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Farm exports key to agriculture’s profitability – from Agri-Pulse

Table of Population of the World and Regions, 2017, 2030, 2050 and 2100

By Ed Maixner


Agriculture Secretary Sonny Perdue likes to tell people that he’s a “grow it and sell it kind of guy” who is always on the lookout for opportunities to do so. Increasingly, that means understanding world population and demand growth – outside of U.S. borders.

That’s because the U.S. population, at roughly 326 million strong, pales in comparison to China, with 1.4 billion hungry mouths to feed and India, with 1.35 billion people. By 2024, India is projected to overtake China as the world’s most populous country. By 2050, Nigeria may pass the United States in population size to become the world’s third largest country, according to United Nations’ population projections last year.

 From 2017 to 2050, the United Nations expects that half of the world’s population growth will be concentrated in just nine countries: India, Nigeria, Democratic Republic of the Congo, Pakistan, Ethiopia, the United Republic of Tanzania, the United States of America, Uganda and Indonesia (ordered by their expected contribution to total growth).

For American farmers and ranchers, selling their products into foreign markets is becoming an ever-larger slice of their businesses – with almost continual robust growth in the past half century.

“Agriculture’s business plan doesn’t have as many facets to it as perhaps other industries,” said Chuck Conner, president of the National Council of Farmer Cooperatives. “Our sole business plan for the future of American agriculture is expanding trade.”

Deputy Agriculture Secretary Steve Censky recently tried to quantify the significance of exports in the agricultural economy.

“Twenty percent of farmers’ income is from trade,” he said, and each billion dollars in annual U.S. farm exports (about $140 billion in 2017) supports 8,000 American jobs, he said.

The growth, however, has slowed recently. U.S. farm export tallies have leveled off at around $140 billion in recent years, and with uncertainty over a potential $150 billion in tariffs being placed by China, the North American Free Trade Agreement being renegotiated and other potential trade conflicts, there’s a lot of marketplace uncertainty.

USDA economists project the 2018 total to come in slightly below recent levels at $139.5 billion. Projections for U.S. agricultural exports in fiscal 2018 were lowered $500 million from the November forecast, and $1.0 billion below the previous year’s exports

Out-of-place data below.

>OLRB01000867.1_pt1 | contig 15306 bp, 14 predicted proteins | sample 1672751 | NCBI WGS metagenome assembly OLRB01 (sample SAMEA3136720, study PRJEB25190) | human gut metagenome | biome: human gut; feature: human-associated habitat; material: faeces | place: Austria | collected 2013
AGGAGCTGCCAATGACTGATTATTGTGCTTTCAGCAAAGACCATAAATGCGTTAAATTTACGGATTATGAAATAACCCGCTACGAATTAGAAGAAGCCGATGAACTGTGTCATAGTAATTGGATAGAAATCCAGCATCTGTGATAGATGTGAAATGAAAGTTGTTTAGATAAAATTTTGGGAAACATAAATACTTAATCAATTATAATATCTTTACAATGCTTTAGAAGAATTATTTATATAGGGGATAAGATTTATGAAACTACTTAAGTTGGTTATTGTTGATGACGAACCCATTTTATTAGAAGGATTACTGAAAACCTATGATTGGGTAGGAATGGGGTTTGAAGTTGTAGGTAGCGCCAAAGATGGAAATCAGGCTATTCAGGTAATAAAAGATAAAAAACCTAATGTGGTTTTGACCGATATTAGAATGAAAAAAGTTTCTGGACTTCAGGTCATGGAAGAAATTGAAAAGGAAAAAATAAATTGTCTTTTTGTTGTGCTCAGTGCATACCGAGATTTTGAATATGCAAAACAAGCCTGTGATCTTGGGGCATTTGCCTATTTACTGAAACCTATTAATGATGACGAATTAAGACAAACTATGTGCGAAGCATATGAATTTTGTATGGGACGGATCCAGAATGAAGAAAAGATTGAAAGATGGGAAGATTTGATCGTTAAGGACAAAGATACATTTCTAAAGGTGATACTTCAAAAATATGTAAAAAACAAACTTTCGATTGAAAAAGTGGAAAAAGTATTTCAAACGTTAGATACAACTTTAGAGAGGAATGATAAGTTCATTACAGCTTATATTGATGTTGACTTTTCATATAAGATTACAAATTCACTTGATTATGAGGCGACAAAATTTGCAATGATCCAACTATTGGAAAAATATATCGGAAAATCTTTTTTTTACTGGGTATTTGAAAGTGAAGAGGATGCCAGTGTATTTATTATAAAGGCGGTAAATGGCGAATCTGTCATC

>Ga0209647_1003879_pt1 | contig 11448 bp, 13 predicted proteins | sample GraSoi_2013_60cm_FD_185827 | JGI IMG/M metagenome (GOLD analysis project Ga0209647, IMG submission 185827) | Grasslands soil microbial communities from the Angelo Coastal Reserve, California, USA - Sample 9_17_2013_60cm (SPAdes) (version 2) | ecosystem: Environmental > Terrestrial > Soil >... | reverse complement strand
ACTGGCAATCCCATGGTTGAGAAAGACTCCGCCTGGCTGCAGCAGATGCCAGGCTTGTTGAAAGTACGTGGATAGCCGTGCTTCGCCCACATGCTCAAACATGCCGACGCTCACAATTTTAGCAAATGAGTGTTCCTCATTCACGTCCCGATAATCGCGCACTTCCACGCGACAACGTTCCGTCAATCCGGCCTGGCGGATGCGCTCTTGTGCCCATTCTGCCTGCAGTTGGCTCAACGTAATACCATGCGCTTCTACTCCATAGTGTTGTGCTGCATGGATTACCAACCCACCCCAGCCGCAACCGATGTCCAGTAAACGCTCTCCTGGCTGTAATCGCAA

The U.S. agricultural trade balance is expected to narrow slightly, as well. The U.S. agricultural trade surplus is forecast at $21.0 billion in FY 2018, just below the $21.3 billion in FY 2017.

U.S. agricultural imports are forecast at $600 million below fiscal 2017, but $1.5 billion above USDA’s previous fiscal 2018 projection.

Nonetheless, a bevy of factors point to strong domestic and international demand for U.S. farm products, despite some potential emerging obstacles to U.S. trade expansion. (A topic for a later story in this series.)

  1. Global economic growth continues to strengthen. The International Monetary Fund put 2017 growth in gross domestic product (GDP) at 3.7 percent and projects 3.9 percent for 2018.
  2. World agricultural trade keeps expanding along with the economy and population. USDA estimates world agricultural trade nearly doubled in real terms (adjusted for inflation) from 1995 to 2014, driven by a 25 percent increase in world population and 75 percent increase in the world economy. The growth rate was higher in developing countries, which spurs greater food consumption especially.
  3. Continued advances in agricultural production methods, transportation infrastructure and shipping capacity, and the advance of international electronic financial transactions all enhance international trade.

    4. Also, the U.S. dollar exchange rate against currencies of many U.S. trade competitors has softened lately, making U.S. farm products cheaper abroad.

    5. What’s more, reducing trade barriers through many existing trade agreements has helped a lot. USDA Chief Economist Rob Johansson says U.S. partners in free trade agreements – Canada, Mexico, South Korea, Chile, Colombia and other countries – account for nearly 45 percent of U.S. agricultural exports.

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